rubber tires on wooden-spoke wheels, replaced the old Illinois
tractor test vehicle. The new car had better test equipment and
pulled a ground-driven air compressor to provide a load for small
tractors. Larger tractors still required the addition of heavy
steam or gas tractors to add to the load. In 1940, the test car was
again upgraded with a streamlined, closed cab model that was first
used to test the new Ford-Ferguson 9N tractor.

Testing was discontinued at the end of 1941, as no new tractor
models were made during the war, and wasn’t resumed until late
1946, when an Ellinwood Bear Cat garden tractor (which put out 1.33
drawbar horsepower) was tested. A number of garden tractors were
tested over the years, but the smallest was a Choremaster “B” in
1950. The little, single-wheeled machine weighed 123 pounds, put
out 0.62 drawbar horsepower and pulled 89 pounds.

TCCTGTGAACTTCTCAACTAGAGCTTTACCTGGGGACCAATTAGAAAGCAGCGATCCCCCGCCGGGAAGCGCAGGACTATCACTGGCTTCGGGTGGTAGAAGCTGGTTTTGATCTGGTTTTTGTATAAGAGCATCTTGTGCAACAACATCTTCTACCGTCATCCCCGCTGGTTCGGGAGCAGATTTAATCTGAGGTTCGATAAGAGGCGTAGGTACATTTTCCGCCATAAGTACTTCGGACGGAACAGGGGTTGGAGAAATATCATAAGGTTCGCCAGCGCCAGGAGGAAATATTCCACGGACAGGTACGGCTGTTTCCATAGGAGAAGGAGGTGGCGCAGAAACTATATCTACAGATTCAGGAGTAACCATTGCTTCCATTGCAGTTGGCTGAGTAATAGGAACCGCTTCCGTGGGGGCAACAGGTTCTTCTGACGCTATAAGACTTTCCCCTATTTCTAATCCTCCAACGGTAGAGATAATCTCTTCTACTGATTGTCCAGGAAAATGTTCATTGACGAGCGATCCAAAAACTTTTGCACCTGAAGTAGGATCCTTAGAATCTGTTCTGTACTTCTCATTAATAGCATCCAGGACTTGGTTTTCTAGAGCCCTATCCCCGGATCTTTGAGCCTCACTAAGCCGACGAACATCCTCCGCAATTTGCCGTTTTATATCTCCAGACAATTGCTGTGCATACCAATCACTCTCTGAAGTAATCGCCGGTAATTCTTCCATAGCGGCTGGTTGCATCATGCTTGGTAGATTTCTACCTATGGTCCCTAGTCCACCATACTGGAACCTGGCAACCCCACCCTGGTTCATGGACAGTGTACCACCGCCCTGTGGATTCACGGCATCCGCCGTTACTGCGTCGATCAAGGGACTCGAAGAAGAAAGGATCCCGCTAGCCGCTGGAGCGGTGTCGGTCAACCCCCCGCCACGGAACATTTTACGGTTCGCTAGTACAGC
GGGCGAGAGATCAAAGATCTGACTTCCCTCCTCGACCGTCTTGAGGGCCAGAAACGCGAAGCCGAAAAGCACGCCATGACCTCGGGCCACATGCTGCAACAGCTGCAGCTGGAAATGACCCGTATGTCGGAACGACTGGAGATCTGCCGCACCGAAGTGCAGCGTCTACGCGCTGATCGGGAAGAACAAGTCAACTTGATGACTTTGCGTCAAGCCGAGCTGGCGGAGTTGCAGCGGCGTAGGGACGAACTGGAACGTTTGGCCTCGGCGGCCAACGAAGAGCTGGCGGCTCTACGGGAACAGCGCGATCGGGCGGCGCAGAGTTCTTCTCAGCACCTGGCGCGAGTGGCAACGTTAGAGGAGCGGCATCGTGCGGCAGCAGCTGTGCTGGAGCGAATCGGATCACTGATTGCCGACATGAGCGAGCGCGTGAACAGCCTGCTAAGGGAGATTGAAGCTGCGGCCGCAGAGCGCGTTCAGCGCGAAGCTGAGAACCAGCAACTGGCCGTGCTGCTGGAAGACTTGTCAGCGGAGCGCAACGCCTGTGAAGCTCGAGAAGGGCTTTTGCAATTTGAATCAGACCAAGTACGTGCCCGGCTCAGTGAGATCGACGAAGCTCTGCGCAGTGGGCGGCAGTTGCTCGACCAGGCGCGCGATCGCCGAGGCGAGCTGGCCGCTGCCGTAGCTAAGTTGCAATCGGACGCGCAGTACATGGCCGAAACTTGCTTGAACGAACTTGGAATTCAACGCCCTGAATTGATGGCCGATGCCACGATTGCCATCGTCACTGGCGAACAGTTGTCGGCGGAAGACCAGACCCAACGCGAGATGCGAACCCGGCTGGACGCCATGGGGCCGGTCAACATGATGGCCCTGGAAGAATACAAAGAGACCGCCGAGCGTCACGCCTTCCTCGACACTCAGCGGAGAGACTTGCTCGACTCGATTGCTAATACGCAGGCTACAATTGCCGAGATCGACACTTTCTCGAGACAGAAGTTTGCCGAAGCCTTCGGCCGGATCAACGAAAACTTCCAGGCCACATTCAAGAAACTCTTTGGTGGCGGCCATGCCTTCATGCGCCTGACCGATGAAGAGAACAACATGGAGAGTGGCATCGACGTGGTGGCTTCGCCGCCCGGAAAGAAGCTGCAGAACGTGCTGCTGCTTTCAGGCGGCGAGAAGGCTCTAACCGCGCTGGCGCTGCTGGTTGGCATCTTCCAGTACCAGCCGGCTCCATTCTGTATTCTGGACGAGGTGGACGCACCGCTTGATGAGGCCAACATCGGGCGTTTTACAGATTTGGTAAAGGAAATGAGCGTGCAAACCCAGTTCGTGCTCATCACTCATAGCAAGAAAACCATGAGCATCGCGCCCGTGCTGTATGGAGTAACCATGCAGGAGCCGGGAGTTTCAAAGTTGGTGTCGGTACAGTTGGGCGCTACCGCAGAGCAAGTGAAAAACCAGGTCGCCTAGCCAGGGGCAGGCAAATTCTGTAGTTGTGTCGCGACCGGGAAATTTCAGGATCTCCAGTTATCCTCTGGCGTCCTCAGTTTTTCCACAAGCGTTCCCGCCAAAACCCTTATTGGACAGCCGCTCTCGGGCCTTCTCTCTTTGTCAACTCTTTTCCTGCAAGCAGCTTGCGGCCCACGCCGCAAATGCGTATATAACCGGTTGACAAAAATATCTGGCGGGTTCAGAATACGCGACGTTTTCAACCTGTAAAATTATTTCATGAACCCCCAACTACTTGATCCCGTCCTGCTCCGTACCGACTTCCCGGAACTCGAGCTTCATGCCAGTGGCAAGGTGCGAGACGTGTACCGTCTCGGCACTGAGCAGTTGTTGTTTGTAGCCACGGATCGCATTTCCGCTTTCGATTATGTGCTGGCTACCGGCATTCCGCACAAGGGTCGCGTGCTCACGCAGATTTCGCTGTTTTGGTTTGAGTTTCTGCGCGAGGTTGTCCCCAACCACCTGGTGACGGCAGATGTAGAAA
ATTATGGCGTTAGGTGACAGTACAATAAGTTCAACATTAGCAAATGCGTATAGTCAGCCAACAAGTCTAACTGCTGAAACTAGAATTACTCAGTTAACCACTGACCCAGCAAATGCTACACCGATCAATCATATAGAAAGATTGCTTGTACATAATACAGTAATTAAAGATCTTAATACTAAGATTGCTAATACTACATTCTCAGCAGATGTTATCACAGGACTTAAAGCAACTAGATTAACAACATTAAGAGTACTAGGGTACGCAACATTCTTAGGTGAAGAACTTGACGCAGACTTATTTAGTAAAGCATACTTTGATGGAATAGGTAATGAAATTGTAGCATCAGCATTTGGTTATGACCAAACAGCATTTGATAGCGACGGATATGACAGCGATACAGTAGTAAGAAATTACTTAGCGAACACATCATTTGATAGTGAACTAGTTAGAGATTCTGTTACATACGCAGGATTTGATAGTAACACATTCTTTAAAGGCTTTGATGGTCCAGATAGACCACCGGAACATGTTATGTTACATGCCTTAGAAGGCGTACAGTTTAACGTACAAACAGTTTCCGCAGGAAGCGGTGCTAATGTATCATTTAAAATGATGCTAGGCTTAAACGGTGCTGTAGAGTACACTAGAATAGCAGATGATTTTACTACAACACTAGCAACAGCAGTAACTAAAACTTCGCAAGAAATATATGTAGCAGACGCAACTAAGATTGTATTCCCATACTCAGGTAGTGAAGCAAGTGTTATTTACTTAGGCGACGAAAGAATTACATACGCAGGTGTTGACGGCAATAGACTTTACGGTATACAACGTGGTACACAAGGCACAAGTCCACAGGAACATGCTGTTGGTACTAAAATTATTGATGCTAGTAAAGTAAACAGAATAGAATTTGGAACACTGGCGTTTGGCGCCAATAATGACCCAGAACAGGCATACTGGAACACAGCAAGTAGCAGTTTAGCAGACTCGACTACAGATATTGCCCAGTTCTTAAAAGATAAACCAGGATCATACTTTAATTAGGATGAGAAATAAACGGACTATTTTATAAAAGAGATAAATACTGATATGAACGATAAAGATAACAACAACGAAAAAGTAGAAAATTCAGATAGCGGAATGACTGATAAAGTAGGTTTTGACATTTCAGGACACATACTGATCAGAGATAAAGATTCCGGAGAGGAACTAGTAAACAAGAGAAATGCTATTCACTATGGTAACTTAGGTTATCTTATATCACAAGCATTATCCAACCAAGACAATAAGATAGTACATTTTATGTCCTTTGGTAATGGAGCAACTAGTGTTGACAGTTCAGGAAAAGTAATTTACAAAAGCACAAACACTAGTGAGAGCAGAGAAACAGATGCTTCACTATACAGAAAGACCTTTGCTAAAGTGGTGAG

On the other hand, some huge tractors were tested at Nebraska.
Long-time Test Lab Director Lester Larsen tells of the arrival of
an Allis-Chalmers HD-19, the heaviest tractor to date. Normally,
the tractor being tested was hitched to the front of the test car
and the load was hitched to the rear of the car. Larsen estimated
they would need a load consisting of a pair of big Cletrac
crawlers, followed by a smaller Cletrac and a Massey-Harris 55, and
then a 6-cylinder Oliver and a Case D. He figured such a load might
pull the test car in two, so they rigged up a lever arrangement
that allowed the HD to pull only a percentage of what it was
capable of, and then calculated the maximum pull from that

In 1963, the old test car cab was mounted on the chassis of an
1800 Oliver tractor, making a much stronger and more sophisticated
test vehicle. This configuration was used until 2003, when a new
mobile test lab was built by Caterpillar in Peoria, Ill. The new
test vehicle can handle today’s powerful tractors and is loaded